PIC Microcontrollers: An Introduction to Microelectronics / Edition 3

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Overview

PIC Microcontrollers provides a comprehensive and fully illustrated introduction to microelectronic systems principles using the best-selling PIC16 range. Building on the success of previous editions, this third edition will enable readers to understand PIC products and related programming tools, and develop relevant design skills in order to successfully create new projects. Key features include:

  • Initial focus on the 16F84A chip to introduce the basic architecture and programming techniques, progressing to more recently introduced devices, such as the 16F690, and comparison of the whole PIC16 range
  • Use of the standard Microchip development software, MPLAB IDE, as well the interactive ECAD package Proteus VSM
  • Standard Microchip demo hardware, specially designed application boards, in-circuit programming and debugging
  • Basic interfacing, motor drives, temperature control and general control system applications
  • Numerous fully documented code examples which can be downloaded from the companion website

The book is aimed principally at students of electronics on advanced vocational and undergraduate courses, as well as home enthusiasts and professional engineers seeking to incorporate microcontrollers into industrial applications.


  • A focus on the 16F84A as the starting point for introducing the basic programming principles and architecture of the PIC, progressing to newer chips in the 16F range, in particular the 16F690, and Microchip starter kits
  • How to use the free Microchip development environment MPLAB IDE, plus Proteus VSM interactive electronic design software, to develop your own applications
  • Numerous fully-documented, working code examples downloadable from the companion website

Audience: First / second year undergraduate courses in microelectronics e.g. Microelectronic Systems; Introduction to Microprocessor / Microcontrollers Systems; introductory Embedded Systems Design; Control Electronics. Student projects using the PIC. Electronics engineers (including embedded systems designers, control engineers), technicians in industry, hobbyists.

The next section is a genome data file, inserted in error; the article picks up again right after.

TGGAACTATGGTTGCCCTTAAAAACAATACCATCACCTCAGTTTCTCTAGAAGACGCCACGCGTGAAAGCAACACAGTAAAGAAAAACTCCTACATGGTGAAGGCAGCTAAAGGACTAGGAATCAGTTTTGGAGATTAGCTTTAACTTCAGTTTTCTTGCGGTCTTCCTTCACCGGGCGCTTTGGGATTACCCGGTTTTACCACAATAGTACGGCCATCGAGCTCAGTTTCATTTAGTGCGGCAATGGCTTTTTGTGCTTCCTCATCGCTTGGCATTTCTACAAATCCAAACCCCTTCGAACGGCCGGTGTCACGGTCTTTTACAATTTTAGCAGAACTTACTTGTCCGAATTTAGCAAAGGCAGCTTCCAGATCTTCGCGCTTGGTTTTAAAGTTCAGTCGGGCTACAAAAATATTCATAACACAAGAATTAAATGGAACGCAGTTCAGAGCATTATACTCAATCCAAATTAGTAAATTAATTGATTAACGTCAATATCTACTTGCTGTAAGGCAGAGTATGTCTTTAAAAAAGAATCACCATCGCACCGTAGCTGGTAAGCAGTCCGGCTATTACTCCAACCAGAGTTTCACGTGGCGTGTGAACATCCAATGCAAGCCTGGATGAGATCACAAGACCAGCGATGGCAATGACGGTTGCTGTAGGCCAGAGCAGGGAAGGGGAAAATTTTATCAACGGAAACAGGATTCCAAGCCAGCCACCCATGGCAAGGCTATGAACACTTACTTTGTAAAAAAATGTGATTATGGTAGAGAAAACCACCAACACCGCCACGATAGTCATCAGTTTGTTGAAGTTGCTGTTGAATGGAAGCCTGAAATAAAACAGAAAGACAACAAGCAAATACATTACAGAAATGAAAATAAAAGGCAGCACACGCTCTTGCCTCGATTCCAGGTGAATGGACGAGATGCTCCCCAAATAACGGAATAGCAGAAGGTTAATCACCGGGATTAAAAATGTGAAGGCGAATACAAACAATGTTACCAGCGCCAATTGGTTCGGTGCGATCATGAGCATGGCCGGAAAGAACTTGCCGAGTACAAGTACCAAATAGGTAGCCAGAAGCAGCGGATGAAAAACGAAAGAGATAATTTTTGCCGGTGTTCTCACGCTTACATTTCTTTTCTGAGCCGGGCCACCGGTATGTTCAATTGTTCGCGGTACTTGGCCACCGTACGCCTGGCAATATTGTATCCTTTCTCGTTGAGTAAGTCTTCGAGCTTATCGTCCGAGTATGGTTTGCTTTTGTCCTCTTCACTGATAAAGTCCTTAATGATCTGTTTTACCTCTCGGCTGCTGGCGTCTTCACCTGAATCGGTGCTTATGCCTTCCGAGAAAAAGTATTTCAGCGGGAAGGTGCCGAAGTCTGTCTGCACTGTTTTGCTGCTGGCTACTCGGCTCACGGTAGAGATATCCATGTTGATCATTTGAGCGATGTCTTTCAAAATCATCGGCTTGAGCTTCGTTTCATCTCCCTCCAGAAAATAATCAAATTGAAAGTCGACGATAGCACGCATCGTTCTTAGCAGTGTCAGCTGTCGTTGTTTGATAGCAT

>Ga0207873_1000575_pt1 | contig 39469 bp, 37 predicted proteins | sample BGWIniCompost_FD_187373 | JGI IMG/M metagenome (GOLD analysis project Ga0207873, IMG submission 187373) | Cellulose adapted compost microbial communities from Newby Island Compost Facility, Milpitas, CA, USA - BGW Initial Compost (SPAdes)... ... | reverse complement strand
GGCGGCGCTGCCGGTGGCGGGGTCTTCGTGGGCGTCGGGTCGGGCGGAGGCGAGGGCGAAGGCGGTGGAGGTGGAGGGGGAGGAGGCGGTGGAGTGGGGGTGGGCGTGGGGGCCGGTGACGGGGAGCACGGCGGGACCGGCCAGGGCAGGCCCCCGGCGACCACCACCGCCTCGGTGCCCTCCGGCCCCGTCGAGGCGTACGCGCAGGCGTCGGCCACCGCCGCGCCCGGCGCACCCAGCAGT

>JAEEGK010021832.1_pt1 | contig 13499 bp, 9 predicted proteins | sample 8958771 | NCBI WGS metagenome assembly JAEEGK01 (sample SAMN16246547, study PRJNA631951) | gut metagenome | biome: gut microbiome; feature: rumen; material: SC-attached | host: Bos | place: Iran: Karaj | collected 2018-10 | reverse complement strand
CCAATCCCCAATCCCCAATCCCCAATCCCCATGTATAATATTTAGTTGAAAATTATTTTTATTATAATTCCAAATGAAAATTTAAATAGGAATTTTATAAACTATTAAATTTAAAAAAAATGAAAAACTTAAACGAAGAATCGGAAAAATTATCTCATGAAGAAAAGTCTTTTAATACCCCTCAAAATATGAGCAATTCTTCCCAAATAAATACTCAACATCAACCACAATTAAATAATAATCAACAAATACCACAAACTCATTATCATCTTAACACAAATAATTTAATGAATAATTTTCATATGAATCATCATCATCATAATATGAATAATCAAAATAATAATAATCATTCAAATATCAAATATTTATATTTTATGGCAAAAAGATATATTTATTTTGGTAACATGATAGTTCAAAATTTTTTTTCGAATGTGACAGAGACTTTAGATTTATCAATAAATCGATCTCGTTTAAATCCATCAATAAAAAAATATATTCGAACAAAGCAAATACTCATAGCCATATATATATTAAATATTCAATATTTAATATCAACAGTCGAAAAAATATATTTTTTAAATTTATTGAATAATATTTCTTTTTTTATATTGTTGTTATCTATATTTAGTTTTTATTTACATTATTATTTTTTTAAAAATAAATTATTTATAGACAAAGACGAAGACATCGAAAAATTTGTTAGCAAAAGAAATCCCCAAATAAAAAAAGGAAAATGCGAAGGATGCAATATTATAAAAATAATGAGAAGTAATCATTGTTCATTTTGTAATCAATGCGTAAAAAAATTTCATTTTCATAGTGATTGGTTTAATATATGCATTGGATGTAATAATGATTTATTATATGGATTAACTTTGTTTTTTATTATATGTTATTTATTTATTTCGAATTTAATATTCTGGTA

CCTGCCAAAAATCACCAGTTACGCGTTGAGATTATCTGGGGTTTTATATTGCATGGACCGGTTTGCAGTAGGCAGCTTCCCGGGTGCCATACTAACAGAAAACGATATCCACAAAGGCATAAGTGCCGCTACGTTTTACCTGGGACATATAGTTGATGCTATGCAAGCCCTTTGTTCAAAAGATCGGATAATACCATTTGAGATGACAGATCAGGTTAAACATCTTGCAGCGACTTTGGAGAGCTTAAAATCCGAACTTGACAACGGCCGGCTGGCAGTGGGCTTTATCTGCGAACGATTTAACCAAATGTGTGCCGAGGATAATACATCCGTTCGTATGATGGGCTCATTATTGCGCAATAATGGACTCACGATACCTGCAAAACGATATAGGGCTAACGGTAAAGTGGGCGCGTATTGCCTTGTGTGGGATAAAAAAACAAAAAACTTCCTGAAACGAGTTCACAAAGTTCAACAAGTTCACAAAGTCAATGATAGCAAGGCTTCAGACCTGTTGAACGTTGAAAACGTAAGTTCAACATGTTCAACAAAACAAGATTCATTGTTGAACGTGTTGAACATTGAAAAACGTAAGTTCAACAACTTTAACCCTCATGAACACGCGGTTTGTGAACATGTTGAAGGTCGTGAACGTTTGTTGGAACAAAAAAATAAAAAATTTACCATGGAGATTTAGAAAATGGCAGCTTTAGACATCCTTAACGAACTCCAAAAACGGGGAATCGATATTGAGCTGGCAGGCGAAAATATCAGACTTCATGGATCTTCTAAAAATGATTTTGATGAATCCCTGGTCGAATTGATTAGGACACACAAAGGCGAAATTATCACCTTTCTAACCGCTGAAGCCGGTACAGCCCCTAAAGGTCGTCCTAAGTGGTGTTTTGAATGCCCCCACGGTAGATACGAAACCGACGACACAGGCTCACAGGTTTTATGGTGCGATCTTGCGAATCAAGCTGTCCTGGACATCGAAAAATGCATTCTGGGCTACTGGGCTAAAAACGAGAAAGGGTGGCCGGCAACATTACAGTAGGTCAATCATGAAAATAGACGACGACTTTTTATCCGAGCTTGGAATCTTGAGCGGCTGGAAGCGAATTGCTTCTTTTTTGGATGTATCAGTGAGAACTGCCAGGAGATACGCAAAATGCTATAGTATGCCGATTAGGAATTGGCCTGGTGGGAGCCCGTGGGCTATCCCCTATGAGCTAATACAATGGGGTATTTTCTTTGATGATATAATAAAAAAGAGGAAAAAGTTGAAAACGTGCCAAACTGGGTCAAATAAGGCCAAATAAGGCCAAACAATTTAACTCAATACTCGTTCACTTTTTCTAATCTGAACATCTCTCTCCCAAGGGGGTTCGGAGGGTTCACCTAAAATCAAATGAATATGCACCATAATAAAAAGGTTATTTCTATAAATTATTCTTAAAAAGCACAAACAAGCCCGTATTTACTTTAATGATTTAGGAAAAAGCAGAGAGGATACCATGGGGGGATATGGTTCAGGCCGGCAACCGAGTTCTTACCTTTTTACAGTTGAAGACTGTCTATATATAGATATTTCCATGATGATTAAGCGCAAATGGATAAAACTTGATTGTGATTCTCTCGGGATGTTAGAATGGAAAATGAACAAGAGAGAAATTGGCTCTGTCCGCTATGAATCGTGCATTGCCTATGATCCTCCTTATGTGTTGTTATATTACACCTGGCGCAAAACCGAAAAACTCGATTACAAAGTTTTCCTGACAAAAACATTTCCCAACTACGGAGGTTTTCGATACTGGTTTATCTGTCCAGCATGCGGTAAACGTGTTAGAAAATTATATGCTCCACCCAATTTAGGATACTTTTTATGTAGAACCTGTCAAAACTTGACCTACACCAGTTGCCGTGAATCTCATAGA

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Editorial Reviews

From the Publisher
"For undergraduate students and entry level hobbyists, this introductory volume on programming PIC microcontrollers provides practical instruction, as well as theoretical background information, in working with modern microelectronics. Beginning with an overview of terms and concepts, the work covers topics such as microcontroller architecture, application design, program debugging, PIC motor applications, and control systems. Chapters include illustrations, code examples, exercise questions and sample applications, and access to additional online resources is provided. This third edition is updated to account for advances in microcontroller technology and references both modern chips as well as the classic PIC16F84A. Author information is not provided."—Reference and Research News, October 2012
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Product Details

  • ISBN-13: 9780080969114
  • Publisher: Elsevier Science
  • Publication date: 10/25/2011
  • Edition description: New Edition
  • Edition number: 3
  • Pages: 456
  • Product dimensions: 7.40 (w) x 9.20 (h) x 0.80 (d)

Meet the Author

Martin Bates is one of the leading authors specializing in introductory level texts on PIC microcontrollers for the academic, professional and hobby markets, with 20 years’ experience of teaching microprocessor systems.

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Read an Excerpt

PIC Microcontrollers

An Introduction to Microelectronics
By Martin Bates

Newnes

Copyright © 2011 Martin Bates
All right reserved.

ISBN: 978-0-08-096916-9


Chapter One

Computer Systems

Chapter Outline